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<nettime> GeoIP is a threat to democracy
Nicolas Bourbaki on Fri, 11 Jul 2014 23:12:11 +0200 (CEST)


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<nettime> GeoIP is a threat to democracy


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It seemed logical that old-world media companies would want to restrict
access to content on the Internet. GeoIP was then used to induce
distribution barriers analogous to those found offline so that existing
models of rent extraction could survive. And while this is something
most of us would be fine with leaving to the invisible hand of the
market we can not take the same stance when governments start to use
these measures to dictate who is a citizen, and who is not, and who is
provided civil liberties and who is not. This is what the XKeyscore
rules made clear was happening and will continue to happen in the future.

The internet standards and governing bodies cannot relinquish themselves
of political responsibility any longer. The structure of a protocol will
dictate our behavior and in this world there is no such thing as an
agnostic protocol. The term "neutrality" is false. In the context of
service providers battling with media providers over who gets a larger
share of rent from consumers, "neutrality" may be the agreed upon term
but the policies that result from this debate will have real impact on
our behavior, the ethics of the protocol, and our liberties.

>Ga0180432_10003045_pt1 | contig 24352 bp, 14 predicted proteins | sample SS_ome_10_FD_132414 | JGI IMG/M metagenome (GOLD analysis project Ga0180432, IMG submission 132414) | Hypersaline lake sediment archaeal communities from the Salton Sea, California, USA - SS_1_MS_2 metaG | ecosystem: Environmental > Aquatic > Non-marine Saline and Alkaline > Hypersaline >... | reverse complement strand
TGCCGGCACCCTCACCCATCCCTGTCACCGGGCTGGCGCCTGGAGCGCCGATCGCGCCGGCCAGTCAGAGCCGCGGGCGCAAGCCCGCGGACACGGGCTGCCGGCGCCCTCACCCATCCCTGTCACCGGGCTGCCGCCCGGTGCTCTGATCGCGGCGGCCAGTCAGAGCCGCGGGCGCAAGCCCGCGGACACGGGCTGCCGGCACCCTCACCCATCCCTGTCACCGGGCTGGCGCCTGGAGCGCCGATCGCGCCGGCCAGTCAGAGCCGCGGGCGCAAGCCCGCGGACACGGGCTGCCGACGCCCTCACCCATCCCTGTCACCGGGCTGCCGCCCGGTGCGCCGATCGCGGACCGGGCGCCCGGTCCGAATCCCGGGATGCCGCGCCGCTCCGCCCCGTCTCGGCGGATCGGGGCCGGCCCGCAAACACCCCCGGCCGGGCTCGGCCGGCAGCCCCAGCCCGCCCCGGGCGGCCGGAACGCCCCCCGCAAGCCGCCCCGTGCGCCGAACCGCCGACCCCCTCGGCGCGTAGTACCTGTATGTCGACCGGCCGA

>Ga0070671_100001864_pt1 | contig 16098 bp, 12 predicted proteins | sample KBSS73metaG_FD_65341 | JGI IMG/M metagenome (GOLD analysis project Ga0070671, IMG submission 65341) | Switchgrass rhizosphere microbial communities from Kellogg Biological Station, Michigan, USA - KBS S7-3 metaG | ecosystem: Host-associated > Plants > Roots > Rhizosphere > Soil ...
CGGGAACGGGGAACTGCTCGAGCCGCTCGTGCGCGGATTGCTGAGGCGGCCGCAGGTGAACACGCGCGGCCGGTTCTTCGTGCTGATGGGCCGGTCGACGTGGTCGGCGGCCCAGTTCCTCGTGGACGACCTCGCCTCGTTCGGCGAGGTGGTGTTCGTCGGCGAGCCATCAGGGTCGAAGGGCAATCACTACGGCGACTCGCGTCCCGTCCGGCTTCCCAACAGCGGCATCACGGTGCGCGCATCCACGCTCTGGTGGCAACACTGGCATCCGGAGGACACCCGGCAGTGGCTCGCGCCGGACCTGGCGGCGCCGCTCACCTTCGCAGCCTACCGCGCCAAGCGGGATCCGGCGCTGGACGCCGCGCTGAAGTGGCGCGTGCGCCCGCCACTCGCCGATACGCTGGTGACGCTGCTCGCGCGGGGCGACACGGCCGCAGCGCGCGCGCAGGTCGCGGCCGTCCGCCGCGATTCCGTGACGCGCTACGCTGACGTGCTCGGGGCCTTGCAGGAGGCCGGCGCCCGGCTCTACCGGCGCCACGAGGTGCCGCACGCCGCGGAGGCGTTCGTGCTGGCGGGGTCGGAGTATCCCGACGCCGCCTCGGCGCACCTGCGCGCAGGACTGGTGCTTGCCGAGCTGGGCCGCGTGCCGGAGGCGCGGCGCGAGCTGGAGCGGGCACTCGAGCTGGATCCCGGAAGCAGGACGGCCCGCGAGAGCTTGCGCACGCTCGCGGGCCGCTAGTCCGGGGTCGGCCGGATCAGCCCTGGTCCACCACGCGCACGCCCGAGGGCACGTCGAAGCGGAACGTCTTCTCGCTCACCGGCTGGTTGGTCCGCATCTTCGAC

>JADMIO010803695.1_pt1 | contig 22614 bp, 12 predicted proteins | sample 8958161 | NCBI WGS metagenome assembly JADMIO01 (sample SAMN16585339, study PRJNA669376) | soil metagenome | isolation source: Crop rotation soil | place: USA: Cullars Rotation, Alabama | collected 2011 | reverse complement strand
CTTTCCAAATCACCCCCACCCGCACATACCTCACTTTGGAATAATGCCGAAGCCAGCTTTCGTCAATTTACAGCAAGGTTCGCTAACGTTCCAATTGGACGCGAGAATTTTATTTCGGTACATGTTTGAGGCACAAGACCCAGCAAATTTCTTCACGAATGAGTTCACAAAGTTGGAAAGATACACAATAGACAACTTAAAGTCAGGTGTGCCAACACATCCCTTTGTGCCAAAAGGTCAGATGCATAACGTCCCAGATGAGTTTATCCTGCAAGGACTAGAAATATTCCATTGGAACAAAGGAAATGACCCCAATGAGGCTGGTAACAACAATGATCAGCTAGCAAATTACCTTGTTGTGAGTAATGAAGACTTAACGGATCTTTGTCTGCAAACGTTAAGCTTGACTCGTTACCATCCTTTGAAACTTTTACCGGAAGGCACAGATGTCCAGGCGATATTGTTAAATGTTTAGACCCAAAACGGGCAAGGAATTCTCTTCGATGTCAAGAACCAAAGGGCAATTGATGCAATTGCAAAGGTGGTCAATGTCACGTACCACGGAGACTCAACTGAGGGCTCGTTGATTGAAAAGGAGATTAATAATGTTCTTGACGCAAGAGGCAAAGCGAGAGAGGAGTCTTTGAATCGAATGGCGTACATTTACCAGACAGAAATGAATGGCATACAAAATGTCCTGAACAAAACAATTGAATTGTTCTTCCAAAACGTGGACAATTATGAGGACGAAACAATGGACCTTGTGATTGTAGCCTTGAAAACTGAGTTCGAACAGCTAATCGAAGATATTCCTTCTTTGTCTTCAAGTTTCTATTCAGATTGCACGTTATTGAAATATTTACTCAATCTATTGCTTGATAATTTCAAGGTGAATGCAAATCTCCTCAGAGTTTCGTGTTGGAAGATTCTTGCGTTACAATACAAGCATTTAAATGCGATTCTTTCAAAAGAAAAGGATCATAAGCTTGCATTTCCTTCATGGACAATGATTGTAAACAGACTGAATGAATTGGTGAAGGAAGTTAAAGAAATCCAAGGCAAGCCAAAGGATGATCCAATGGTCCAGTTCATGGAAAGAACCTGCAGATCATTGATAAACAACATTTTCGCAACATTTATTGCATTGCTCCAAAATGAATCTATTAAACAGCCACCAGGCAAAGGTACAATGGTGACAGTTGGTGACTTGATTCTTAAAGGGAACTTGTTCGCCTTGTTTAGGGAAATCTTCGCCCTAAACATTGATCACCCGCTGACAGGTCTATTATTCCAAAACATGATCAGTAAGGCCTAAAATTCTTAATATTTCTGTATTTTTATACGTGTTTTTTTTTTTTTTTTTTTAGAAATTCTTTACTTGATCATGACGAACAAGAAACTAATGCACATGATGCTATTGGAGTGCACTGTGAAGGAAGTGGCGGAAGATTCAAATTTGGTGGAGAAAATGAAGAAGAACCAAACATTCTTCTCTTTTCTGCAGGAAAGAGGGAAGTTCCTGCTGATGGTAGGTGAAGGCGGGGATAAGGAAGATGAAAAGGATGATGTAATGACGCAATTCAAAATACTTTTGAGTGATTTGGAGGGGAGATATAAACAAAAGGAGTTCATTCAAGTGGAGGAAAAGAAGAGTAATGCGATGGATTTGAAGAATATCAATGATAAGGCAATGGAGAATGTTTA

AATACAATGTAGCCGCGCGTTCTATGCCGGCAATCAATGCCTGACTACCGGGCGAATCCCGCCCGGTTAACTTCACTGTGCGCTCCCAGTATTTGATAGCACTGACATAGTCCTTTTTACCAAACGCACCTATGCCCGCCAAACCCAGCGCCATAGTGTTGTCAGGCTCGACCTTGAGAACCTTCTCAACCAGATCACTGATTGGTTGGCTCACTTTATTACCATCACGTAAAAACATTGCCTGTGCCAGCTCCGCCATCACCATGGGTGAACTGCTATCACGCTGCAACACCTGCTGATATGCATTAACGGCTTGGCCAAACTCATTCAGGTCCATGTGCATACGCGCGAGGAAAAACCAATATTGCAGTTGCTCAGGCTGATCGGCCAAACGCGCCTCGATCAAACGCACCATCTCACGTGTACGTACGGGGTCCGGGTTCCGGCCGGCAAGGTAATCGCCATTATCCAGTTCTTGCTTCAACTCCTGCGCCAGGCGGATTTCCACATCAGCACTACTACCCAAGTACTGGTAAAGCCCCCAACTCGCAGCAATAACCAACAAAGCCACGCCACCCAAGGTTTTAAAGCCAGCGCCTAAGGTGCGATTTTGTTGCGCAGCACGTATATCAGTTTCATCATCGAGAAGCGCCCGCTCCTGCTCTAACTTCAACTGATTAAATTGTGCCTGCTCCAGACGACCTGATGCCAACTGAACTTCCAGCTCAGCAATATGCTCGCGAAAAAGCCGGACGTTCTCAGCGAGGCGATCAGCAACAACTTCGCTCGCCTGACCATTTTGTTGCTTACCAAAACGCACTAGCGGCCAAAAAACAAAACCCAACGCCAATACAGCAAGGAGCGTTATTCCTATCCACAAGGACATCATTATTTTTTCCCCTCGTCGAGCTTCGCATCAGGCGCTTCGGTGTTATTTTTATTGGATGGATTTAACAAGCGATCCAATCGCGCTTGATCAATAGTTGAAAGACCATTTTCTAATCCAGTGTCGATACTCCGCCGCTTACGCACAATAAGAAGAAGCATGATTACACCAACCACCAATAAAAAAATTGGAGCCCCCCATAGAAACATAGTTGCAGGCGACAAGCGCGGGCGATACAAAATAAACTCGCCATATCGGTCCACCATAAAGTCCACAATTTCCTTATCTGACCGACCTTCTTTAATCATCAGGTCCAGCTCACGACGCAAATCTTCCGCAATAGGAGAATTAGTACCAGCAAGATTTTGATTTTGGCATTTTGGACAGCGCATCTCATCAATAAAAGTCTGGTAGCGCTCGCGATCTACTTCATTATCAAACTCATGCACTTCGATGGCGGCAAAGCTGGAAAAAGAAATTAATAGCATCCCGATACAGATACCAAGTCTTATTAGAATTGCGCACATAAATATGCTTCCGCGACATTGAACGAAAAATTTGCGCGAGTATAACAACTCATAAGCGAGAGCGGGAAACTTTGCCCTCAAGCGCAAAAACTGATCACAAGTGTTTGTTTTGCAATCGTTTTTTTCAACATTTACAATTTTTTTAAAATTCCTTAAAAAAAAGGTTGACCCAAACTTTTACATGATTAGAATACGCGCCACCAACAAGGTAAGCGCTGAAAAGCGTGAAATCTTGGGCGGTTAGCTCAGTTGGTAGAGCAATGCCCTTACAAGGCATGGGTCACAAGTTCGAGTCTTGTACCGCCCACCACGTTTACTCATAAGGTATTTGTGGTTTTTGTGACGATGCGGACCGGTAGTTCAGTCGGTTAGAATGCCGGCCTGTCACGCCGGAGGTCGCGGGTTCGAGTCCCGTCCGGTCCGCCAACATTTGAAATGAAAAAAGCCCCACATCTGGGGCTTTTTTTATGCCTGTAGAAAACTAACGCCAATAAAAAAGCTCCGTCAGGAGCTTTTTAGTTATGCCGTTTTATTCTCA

Once a neutral protocol is understood as an oxymoron standards bodies
with charters claiming to serve the betterment of all nations,
corporations and consumers should be clearly seen for what they are: a
new Tower of Babel. Those of us still placing stones one on top of the
other within these institutions should take a moment to look at our work
and ask what are we actually doing.

In 2010 the DHS went against their own charter and hijacked ICANN's to
take down hundreds of domains for unclear copyright claims. Why is ICANN
still relevant when decentralized models could easily replace them when
supported by either the EU, Google or Firefox? And when the NSA can with
absolutely no oversight claim that the location of an IP in some table
dictates who gets civil liberties, why have we not replaced BGP or at
least begun to build parallel models within universities or like minded
corporations that could support reverse tunnels through collision free
identities similar to Tor's onion service handles?

The number of protocols that falsely advertised as agnostic are many. We
should be ashamed that it took such a scandal as pervasive western
surveillance to awaken us to this falsehood when so many, living under
more hostel regimes, have lived with the tools of oppression we built
into these protocols from the very start.

If we cannot convince our institutions to take fixing these falsehoods
seriously by considering civil liberties within the protocol, and
overcome the obstacles of legacy systems, and work for support for
parallel models, than at least we can hasten the demise of this Babel to
start anew. Indeed this may sadden optimists such as Larry Page and
others that are waiting for technology to become our messiah. But as
Benjamin Franklin would say, those who would trade liberated networks
for efficient networks deserve neither.


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